A team of researchers has recorded world’s fastest Internet speed from a single chip that can help download 1,000 high-definition movies in a split second, at a data speed of 44.2 Terabits per second from a single light source.
The research has the potential to become a game changer at a time when billions of people are working from home and the Internet is under tremendous load. Researchers from Monash, Swinburne and RMIT universities successfully tested and recorded the fastest internet data speed from a single optical chip.
Published in the prestigious journal Nature Communications, the findings have the potential to fast-track telecommunications capacity worldwide.
The technology has the capacity to support the high-speed internet connections of 1.8 million households in Melbourne, Australia, at the same time, and billions across the world during peak periods.
Such demonstrations are usually confined to a laboratory but, for this study, researchers achieved such data speed using existing communications infrastructure, where they were able to efficiently load-test the network.
They used a new device that replaces 80 lasers with one single piece of equipment known as a micro-comb, which is smaller and lighter than existing telecommunications hardware.
It is the first time any micro-comb has been used in a field trial and possesses the highest amount of data produced from a single optical chip.
“We’re currently getting a sneak-peak of how the infrastructure for the internet will hold up in two to three years’ time, due to the unprecedented number of people using the internet for remote work, socialising and streaming,” said Dr Bill Corcoran, co-lead author and lecturer in electrical and computer systems engineering at Monash University.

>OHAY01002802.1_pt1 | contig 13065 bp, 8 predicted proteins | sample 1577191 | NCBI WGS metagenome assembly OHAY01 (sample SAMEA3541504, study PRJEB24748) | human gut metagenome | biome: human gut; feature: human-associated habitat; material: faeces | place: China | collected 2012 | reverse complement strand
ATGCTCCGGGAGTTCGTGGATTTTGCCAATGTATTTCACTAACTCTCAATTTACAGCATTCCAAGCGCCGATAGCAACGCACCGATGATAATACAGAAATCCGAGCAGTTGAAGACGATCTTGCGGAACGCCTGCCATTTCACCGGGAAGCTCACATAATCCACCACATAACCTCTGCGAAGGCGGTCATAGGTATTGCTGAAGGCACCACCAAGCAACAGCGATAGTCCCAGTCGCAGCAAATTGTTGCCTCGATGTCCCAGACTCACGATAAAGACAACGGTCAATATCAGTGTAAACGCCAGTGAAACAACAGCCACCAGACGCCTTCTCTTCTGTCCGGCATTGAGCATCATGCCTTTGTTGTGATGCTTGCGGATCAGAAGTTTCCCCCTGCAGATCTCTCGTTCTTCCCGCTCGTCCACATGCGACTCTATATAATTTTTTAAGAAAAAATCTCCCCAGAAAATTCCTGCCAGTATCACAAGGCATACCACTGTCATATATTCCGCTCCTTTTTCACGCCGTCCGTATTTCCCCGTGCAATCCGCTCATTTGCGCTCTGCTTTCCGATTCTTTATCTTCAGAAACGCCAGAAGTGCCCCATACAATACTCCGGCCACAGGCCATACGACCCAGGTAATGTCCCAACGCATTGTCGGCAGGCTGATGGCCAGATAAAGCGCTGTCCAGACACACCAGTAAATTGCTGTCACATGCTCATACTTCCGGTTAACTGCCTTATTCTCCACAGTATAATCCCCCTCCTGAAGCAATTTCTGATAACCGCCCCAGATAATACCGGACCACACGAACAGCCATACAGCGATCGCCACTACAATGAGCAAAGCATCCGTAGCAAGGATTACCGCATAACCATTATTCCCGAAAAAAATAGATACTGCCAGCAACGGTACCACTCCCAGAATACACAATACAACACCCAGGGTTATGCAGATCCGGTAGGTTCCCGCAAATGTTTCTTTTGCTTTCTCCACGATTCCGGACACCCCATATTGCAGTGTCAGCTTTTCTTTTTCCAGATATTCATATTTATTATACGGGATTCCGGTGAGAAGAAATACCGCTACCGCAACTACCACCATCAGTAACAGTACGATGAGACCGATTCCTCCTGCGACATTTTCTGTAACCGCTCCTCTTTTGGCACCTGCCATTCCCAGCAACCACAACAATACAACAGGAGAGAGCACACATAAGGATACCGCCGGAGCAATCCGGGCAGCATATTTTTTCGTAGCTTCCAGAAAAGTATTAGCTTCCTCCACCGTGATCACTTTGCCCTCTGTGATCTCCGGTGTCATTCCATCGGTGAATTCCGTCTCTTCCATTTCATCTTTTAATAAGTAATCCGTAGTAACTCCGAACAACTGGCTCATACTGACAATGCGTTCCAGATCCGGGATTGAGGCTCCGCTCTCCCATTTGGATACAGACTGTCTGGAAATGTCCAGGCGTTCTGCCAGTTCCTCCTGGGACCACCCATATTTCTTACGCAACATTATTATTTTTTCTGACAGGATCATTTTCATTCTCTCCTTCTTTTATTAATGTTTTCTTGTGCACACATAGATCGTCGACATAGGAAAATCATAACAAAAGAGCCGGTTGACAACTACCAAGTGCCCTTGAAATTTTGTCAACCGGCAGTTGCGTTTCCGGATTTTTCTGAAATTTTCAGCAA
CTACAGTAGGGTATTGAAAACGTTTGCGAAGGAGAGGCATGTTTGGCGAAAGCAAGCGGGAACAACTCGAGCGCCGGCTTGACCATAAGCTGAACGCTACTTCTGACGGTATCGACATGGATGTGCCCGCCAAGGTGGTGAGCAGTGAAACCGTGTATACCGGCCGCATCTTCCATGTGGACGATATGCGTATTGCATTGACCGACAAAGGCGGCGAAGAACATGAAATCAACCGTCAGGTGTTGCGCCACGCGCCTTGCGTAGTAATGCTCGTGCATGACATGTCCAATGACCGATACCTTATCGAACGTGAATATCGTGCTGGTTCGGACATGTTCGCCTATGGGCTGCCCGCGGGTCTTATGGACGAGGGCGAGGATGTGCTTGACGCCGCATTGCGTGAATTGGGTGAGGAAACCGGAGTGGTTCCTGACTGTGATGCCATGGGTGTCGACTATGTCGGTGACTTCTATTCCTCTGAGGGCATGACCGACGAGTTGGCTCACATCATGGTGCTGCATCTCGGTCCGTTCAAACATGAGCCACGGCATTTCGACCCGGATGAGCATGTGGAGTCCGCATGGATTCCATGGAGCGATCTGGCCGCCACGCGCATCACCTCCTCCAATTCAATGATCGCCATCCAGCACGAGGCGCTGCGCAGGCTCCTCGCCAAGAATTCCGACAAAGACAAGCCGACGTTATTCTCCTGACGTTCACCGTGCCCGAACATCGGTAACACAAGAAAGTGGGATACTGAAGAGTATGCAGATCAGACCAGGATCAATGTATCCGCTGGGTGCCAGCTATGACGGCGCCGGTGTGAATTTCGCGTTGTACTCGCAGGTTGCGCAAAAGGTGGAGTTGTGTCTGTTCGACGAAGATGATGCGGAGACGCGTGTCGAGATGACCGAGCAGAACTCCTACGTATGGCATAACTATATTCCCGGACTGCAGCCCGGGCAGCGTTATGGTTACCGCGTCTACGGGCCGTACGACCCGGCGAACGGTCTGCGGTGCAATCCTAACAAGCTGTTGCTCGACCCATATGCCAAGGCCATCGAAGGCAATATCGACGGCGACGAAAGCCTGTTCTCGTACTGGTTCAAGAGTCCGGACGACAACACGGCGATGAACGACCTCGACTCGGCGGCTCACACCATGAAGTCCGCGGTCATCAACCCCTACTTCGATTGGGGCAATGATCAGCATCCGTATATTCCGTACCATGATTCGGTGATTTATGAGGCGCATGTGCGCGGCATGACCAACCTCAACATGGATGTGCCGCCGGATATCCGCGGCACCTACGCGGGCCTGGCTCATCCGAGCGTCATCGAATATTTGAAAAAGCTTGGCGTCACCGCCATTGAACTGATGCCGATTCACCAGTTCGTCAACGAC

And it’s not just Netflix the researchers are talking about here.
“It’s the broader scale of what we use our communication networks for. This data can be used for self-driving cars and future transportation and it can help the medicine, education, finance and e-commerce industries, as well as enable us to read with our grandchildren from kilometres away,” explained Corcoran.
The future ambition of the project is to scale up the current transmitters from hundreds of gigabytes per second towards tens of terabytes per second without increasing size, weight or cost.
“Long-term, we hope to create integrated photonic chips that could enable this sort of data rate to be achieved across existing optical fibre links with minimal cost,” said Distinguished Professor Arnan Mitchell from RMIT.
Initially, these would be attractive for ultra-high speed communications between data centres.
“However, we could imagine this technology becoming sufficiently low cost and compact that it could be deployed for commercial use by the general public in cities across the world,” Mitchell added.
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